Written by Catherine Pohl, Parent Cloud Nutritionist & Schools Partnership Manager
This week is children’s mental health week and when has that ever been more pertinent than right now? With recent headlines such as “Covid: The devastating toll of the pandemic on children”1 and “Coronavirus: Depression among children is at frightening levels”2 we can hardly sit back and pretend that there have been only educational implications to the emergency measures, and that the bigger issue isn’t one of mental health.
Parents too are feeling the strain. A recent study of 6000 parents and carers by Oxford University3 found a marked increase in symptoms of stress, anxiety and depression, particularly since November 2020.
“Everyone has been stretched further and further and mental health, for adults and children, has taken an even bigger knock”, says Parent Cloud Child Behaviour specialist, Michelle Cooke.
She notices acutely from her day-to-day work with parents that this third lockdown has hit particularly hard, something she attributes to the combination of lockdown fatigue, grey and dreary days and the uncertainty of “when this will all end?”
This should perhaps come as no surprise given previous research into the metal health burden of epidemics and quarantine restrictions – studies into the psychological impacts of these during the SARs epidemic, as well as early studies from China and India from the earlier part of this pandemic all point towards longer-term anxiety, depression and even post-traumatic stress disorder.4
In addition we need to consider the impact on those that have lost loved ones through the pandemic, as well as those children born to key-worker families who have undoubtedly experienced the front-line more acutely than many of their peers. With more successful treatments and a vaccine programme well underway, there seems to finally be a light at the end of the tunnel, but the evidence suggests that much consideration still needs to be paid to the long-lasting implications of the situation. In fact, the Education Policy Institute is already calling for a £650 million wellbeing funding package to schools – a sum that matches the amount of proposed investment for academic catch-up5.
So how can we, as parents, start to support our children now? And how can we start to think ahead about the future transition back into a more normal school and social life? How do we look after our own mental health at this time too and what impact can we expect the pandemic to have had on us over the longer-term?
Children’s charity the NSPCC stresses the importance of encouraging and supporting our children to talk about their thoughts and feelings in an environment that they feel safe and secure in6. They also highlight the role that social media can have, particularly on older children who may need extra support to process what is oftentimes sensationalised information. They encourage us to find a balance between social connectivity via online tools, and overall screen-time which can in itself promote feelings of depression and promote overall unhealthy behaviours7.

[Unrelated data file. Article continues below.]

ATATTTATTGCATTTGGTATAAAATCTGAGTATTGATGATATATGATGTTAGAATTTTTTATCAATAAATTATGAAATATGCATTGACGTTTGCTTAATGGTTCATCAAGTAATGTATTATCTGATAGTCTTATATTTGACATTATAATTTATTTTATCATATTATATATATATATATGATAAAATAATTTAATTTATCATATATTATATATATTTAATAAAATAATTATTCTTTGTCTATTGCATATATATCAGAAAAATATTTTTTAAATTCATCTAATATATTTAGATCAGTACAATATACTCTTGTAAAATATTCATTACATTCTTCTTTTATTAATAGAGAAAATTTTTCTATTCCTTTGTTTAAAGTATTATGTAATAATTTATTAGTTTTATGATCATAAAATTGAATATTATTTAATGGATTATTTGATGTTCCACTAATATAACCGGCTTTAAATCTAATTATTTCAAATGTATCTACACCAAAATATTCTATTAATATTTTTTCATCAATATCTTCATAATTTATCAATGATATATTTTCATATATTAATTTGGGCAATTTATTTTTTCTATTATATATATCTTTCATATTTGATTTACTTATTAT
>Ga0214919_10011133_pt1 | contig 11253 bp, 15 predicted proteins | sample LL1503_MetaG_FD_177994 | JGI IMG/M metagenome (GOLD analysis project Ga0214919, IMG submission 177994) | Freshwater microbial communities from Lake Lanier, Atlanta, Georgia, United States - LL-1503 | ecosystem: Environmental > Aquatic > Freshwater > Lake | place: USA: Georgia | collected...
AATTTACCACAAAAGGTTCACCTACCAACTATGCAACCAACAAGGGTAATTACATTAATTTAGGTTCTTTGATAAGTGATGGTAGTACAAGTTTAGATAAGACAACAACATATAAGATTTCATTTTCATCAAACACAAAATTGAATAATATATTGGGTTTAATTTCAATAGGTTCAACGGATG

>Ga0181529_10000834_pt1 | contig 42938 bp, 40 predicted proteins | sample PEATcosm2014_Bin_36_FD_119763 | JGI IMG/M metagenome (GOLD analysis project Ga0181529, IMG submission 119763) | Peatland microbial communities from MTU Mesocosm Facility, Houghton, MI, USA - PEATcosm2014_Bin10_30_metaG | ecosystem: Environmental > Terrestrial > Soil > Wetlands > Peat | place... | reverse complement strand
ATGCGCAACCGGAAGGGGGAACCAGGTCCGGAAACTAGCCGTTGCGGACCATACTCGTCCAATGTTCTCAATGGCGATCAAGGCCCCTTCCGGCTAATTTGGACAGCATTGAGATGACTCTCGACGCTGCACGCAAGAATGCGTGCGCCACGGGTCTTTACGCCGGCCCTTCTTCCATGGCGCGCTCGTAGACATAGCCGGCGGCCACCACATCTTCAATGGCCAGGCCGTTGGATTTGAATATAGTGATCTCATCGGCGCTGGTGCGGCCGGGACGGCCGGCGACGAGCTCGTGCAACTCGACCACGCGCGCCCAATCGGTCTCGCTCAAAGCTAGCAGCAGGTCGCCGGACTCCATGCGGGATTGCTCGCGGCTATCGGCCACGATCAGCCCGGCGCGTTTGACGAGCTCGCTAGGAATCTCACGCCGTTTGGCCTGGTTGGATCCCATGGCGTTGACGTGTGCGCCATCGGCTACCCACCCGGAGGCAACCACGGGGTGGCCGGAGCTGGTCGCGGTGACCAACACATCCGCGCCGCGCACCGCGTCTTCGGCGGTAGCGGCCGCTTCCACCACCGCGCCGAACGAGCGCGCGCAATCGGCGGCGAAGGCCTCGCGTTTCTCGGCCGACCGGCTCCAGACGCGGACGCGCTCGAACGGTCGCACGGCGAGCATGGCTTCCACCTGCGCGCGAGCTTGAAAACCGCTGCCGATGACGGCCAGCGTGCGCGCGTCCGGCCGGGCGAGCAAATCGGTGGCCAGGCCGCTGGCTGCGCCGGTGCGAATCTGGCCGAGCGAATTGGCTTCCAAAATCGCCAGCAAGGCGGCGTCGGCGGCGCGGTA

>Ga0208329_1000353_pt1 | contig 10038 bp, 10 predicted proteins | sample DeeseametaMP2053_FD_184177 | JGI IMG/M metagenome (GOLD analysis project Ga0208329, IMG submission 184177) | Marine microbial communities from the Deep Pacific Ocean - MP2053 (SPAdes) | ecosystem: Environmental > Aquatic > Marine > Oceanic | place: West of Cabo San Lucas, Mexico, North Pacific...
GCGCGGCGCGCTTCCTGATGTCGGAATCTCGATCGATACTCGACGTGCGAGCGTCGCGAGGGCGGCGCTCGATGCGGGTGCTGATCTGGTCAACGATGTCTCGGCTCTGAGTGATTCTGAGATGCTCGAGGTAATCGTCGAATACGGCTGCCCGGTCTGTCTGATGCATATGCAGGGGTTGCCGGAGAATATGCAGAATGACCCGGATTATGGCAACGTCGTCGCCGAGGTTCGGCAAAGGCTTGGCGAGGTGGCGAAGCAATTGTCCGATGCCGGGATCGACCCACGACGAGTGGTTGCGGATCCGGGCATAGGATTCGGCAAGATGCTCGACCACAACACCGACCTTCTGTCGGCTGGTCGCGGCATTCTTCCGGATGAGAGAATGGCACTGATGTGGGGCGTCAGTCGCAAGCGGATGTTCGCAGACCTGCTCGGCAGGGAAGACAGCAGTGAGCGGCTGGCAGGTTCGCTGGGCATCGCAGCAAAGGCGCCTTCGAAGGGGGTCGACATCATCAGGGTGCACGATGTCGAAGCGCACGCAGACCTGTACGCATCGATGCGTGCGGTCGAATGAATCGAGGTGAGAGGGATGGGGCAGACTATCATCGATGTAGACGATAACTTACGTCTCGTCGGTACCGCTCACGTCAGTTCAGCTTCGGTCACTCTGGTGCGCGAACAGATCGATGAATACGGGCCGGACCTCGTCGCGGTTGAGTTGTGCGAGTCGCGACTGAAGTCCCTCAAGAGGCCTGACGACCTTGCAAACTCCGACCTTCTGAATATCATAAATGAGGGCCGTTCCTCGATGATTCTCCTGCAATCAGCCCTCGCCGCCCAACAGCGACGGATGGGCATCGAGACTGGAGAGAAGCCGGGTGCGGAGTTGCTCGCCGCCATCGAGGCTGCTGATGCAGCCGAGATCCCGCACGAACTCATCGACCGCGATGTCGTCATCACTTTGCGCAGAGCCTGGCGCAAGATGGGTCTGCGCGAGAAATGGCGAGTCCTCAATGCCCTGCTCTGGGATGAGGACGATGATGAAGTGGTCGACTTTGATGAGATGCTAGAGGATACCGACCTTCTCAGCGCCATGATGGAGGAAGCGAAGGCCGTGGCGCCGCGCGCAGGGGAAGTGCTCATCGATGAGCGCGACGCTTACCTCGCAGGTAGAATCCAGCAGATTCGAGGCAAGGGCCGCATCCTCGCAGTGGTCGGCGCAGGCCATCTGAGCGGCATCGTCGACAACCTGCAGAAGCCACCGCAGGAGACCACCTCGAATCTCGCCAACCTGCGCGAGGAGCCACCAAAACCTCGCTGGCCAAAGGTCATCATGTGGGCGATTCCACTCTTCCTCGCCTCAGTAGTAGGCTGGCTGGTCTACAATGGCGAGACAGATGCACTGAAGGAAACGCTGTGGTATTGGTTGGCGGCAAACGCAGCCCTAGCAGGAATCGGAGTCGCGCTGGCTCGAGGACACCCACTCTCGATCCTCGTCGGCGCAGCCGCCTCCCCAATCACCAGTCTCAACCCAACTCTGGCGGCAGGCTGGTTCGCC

When the time comes to return to school or resume a normal schooling, the Mental Health Foundation also highlight the impact of individual circumstances and responses. Once again, children will respond differently depending on their experiences and the focus should remain on providing the opportunity to talk about what they are feeling and giving them the time they individually need to readjust without an immediate pressure to resume academic education in the way it was when they left8.
For parents too, supporting our own mental health is paramount to supporting that of our children. We know that when we can respond calmly and confidently to situations, we provide more stability and support for those around us9. Making sure that we access the support we need and build in that self-care to our daily routines has never been more important and is one of the best ways that we can, in turn, support the mental health of our children.
Michelle says that she’s seen a marked increase in how worried parents are that they are making things worse for their children. “They are exhausted with continuously questioning whether what they are doing is right, or enough – have they done enough school work, have we pushed them too far when they seem to be struggling, are they getting enough exercise, could I have been calmer/kinder or just not done that at all?” She recommends we as parents focus on three things:
- Be kind to oursleves – try and carve time into the day for you (even a 5 minute cuppa away from work and kids). Focusing on your mental health means that you are more able to support your children when they are struggling.
- Think about the positives in the day. It is all too easy to focus on the negative – you may have snapped when you asked them to clean their teeth for the 20th time, but you also gave them a hug just when they needed it.
- Recognise that you can’t do it all – you will drop some of the balls you are juggling – just aim to drop those that are most likely to bounce.
Whatever the future holds, the evidence suggests that it will be a long time before life will be anything like “back to normal”. Despite the medical advances and promise for a covid-free future, it is clear that we really are still in the thick of things with regards our own mental health and that of our children, and that there will likely be a long transition time required for us to all feel anything like normal again. We need to continue to actively support our own mental health with the therapies and help we need and make plenty of time and space for our families to talk about and process their changing thoughts and feelings if we are to minimise the long-term damage from this situation.